We need to raise the volume on America’s rental affordability crisis


What happens in Cleveland can’t stay in Cleveland

Next week, we will be heading to Cleveland to attend the 2016 Republican National Convention. For lifelong GOPers like us, the convention is an opportunity to connect with old friends, renew our commitment to the party’s core principles, and get pumped up for the final stretch of the campaign season.

But, in Cleveland, we will have another objective–to draw national attention to the rental affordability crisis.

As members of the Executive Committee of the J. Ronald Terwilliger Foundation for Housing America’s Families, we will be hosting a benefit concert on July 19 during the convention festivities to support Make Room, a non-profit initiative that seeks to elevate rental housing on the national policy agenda.

Headlining the concert will be country music stars, BIG & RICH. Joining them on stage will be American Idol finalist and country music artist, Ayla Brown, who just so happens to be the daughter of our Terwilliger Foundation colleague, former U.S. Senator Scott Brown. HousingWire is one of our media partners helping to get the word out.

Together, we hope to deliver a forceful message that inaction and indifference are not acceptable responses to the crisis in rental housing.

We were hit with a big dose of reality last month when Harvard’s Joint Center for Housing Studies released its annual State of the Nation’s Housing report.

Yes, foreclosures are down, single-family home prices are up, and the production of market-rate multifamily units is humming along. This is all good news.

But, as the report tells us, the number of renter households paying more than 30 percent of their income on housing (the federal threshold for affordability) reached a record high in 2014–21.3 million. What’s worse, 11.4 million suffered “severe” housing cost burdens, paying in excess of 50 percent.

Make Room does a great job telling the heart-wrenching personal stories behind these disturbing statistics. For far too many Americans, high rents require difficult trade offs, forcing less spending on other life essentials like nutritious food and health care. For some, paying the monthly rent can be a make-or-break event, with eviction the inevitable outcome.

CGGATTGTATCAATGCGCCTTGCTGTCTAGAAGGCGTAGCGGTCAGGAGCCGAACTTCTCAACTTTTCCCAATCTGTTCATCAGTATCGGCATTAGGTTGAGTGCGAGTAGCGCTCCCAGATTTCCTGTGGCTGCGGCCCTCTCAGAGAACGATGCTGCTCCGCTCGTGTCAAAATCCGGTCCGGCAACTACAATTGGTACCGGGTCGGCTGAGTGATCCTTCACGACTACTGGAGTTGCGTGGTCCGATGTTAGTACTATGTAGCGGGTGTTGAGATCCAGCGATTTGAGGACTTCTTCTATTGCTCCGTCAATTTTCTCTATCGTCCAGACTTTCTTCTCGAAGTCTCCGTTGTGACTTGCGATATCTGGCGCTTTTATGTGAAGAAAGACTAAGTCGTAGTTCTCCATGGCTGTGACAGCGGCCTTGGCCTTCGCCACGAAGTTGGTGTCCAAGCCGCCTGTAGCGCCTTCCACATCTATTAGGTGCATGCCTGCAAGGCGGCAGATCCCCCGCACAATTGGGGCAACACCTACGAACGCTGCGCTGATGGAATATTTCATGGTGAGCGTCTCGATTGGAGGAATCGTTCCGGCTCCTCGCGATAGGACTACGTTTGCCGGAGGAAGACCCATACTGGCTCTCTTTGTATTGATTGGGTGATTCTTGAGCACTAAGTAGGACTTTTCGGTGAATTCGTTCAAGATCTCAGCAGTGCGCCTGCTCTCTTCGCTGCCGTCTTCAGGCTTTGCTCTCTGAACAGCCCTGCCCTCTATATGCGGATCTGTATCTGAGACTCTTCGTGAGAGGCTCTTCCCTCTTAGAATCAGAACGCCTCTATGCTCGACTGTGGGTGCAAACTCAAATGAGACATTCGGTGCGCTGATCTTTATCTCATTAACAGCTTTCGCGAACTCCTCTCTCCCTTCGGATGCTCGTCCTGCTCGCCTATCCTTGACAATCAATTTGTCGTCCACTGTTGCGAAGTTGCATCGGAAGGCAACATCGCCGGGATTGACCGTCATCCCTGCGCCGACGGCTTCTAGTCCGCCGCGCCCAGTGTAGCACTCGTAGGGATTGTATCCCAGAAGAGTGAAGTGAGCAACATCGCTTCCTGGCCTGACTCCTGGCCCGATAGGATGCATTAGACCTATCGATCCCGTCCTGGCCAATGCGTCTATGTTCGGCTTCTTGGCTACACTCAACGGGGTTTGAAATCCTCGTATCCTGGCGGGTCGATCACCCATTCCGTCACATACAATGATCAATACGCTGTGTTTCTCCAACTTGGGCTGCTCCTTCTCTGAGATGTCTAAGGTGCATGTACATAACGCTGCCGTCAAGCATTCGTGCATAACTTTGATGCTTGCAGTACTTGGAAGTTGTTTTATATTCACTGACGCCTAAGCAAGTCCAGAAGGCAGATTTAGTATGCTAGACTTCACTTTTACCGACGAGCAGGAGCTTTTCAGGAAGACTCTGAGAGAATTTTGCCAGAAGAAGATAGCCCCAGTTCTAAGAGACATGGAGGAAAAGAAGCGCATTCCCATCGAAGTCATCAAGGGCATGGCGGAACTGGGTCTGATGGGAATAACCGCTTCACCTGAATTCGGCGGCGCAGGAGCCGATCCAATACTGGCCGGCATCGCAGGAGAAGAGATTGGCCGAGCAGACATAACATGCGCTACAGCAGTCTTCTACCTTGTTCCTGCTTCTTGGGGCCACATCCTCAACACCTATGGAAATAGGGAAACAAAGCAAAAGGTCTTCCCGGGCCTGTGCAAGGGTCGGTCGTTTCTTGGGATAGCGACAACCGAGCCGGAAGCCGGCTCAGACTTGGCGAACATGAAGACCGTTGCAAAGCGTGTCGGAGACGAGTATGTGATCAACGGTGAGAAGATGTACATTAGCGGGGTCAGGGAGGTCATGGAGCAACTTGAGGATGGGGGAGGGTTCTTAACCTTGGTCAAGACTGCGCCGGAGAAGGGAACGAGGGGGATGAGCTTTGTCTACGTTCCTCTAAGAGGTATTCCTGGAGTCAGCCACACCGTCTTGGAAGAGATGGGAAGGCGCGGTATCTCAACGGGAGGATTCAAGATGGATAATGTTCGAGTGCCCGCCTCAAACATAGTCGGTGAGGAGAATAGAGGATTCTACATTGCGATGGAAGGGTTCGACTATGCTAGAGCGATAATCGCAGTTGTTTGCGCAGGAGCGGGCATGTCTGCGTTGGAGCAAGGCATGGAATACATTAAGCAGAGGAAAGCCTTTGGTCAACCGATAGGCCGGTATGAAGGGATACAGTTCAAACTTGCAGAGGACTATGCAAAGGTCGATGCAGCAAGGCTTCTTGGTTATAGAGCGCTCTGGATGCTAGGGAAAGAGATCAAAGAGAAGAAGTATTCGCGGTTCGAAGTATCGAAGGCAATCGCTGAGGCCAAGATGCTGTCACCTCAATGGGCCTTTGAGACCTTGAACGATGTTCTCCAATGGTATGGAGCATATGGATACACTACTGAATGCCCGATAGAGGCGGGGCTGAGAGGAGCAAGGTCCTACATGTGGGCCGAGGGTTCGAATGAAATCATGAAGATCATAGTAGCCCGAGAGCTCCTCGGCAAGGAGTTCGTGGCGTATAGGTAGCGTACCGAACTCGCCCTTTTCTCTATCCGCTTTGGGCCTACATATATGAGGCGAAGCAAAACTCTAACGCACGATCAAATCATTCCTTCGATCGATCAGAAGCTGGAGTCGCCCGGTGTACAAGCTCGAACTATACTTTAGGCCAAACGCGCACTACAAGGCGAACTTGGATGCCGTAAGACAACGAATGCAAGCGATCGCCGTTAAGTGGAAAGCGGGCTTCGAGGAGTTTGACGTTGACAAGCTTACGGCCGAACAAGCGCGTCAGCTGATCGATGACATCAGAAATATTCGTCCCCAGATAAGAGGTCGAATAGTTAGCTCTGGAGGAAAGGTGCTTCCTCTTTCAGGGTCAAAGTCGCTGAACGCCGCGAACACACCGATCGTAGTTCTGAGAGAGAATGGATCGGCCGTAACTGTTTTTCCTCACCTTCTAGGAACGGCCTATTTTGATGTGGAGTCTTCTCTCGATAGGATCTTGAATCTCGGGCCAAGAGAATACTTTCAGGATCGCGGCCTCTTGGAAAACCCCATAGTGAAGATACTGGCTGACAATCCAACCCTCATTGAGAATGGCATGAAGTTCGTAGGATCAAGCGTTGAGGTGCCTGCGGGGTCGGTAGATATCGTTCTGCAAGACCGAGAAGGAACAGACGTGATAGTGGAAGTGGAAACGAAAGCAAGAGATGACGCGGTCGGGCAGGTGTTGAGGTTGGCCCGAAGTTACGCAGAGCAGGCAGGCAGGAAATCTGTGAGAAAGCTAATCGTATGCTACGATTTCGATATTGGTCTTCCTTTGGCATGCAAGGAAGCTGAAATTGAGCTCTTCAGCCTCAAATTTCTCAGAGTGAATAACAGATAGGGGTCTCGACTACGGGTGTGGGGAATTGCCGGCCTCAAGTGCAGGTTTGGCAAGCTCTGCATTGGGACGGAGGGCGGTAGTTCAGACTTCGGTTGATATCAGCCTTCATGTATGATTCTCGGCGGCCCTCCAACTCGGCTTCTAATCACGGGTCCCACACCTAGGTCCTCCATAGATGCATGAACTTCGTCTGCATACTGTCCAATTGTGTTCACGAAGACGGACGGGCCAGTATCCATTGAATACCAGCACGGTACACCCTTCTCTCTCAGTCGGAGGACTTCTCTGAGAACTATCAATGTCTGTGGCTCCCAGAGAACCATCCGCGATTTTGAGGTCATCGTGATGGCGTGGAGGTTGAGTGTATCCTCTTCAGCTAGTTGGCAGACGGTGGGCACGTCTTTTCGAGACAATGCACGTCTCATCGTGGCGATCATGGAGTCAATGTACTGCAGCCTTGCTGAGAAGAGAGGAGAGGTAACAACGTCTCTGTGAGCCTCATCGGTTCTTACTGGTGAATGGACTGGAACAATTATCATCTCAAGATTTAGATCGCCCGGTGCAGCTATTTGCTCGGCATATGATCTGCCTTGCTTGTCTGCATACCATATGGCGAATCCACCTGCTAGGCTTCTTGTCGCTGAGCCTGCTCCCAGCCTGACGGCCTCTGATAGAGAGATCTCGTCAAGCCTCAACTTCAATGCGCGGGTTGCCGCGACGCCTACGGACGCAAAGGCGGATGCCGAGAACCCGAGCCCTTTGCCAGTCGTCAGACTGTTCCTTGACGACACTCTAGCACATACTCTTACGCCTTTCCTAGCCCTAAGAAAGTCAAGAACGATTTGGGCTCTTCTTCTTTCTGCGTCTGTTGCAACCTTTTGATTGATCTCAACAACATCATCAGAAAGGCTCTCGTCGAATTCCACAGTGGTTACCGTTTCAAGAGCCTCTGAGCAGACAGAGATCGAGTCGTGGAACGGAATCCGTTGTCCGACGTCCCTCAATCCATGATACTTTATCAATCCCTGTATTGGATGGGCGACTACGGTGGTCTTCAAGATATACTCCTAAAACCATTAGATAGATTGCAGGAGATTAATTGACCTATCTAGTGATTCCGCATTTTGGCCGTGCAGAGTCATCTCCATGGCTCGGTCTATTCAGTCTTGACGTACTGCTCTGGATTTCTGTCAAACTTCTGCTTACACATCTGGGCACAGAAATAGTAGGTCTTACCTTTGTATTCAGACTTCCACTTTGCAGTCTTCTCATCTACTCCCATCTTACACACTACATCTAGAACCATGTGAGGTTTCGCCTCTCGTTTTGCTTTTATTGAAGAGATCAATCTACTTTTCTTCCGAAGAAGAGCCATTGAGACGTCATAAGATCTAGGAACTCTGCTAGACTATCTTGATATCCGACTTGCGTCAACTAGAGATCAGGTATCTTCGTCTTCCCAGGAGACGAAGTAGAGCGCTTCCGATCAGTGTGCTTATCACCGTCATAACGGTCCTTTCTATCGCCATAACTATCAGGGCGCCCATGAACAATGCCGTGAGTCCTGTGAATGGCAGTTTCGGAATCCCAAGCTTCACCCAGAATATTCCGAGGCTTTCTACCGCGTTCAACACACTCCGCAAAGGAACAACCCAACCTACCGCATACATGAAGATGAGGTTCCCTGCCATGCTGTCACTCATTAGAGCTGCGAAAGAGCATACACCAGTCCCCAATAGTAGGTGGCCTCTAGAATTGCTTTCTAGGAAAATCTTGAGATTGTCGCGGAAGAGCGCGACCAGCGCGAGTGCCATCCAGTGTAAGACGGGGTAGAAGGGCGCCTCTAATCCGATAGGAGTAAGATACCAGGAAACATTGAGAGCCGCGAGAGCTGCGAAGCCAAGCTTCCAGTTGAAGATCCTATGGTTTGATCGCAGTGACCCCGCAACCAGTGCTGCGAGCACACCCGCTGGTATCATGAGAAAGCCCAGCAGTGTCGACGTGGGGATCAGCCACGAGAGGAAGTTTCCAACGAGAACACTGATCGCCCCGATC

The biggest victims are often young children who are forced to live in unstable housing conditions that can impose an incalculable toll on their health, education, and future life prospects.

But make no mistake: Excessive rent burdens are not just a “poor” person’s problem. While these burdens hit the lowest-income families the hardest, growing numbers of moderate-income renter households are suffering as well.

Rising rents are also affecting families in all kinds of communities across the country–rural, urban, and suburban. It’s not just a big-city problem. In Ohio, the site of the GOP convention, nearly one in four renters living outside the state’s largest metropolitan areas–Cleveland, Columbus and Cincinnati–spend more than half their income on rent and utilities.

Unfortunately, if we simply do nothing, the rental affordability crisis will continue to grow worse. The reason: shifting demographics.

Over the next decade, new household formation by tens of millions of Millennials, along with the increasing diversity and aging of the U.S. population, will intensify the demand for rental housing, pushing rents even higher.

A stronger economy that raises household incomes and produces good, decent-paying jobs is an essential, but incomplete, solution to the crisis.

At the local level, communities must make expanding affordable housing options a much higher priority. Too often, regulatory and land-use policies impose unnecessary costs that make it virtually impossible to build rental homes affordable to the lowest-income residents, a problem highlighted more than two decades ago by former HUD Secretary Jack Kemp.

At the federal level, we need a far greater investment in the Low-Income Housing Tax Credit, our nation’s most successful affordable rental housing production tool. Investor demand for the Housing Credit is strong, and it’s time to ramp up the program.

Bottom line: All sensible ideas should be put on the table.

Perhaps what’s needed most is focus and leadership.

Despite the significance of housing to all of our lives, the issue has received far too little attention during the presidential campaign and in Washington. House Speaker Paul Ryan and his Republican colleagues deserve credit for putting forward an anti-poverty plan, but expanding access to affordable housing must play a more central role as part of the solution. As Harvard professor and New York Times bestselling author Matthew Desmond explains: “without housing, everything else falls apart.”

In Cleveland, we will be doing our best to raise the volume on America’s rental affordability crisis. If we keep the drumbeat going long enough, we are confident our message will finally get through.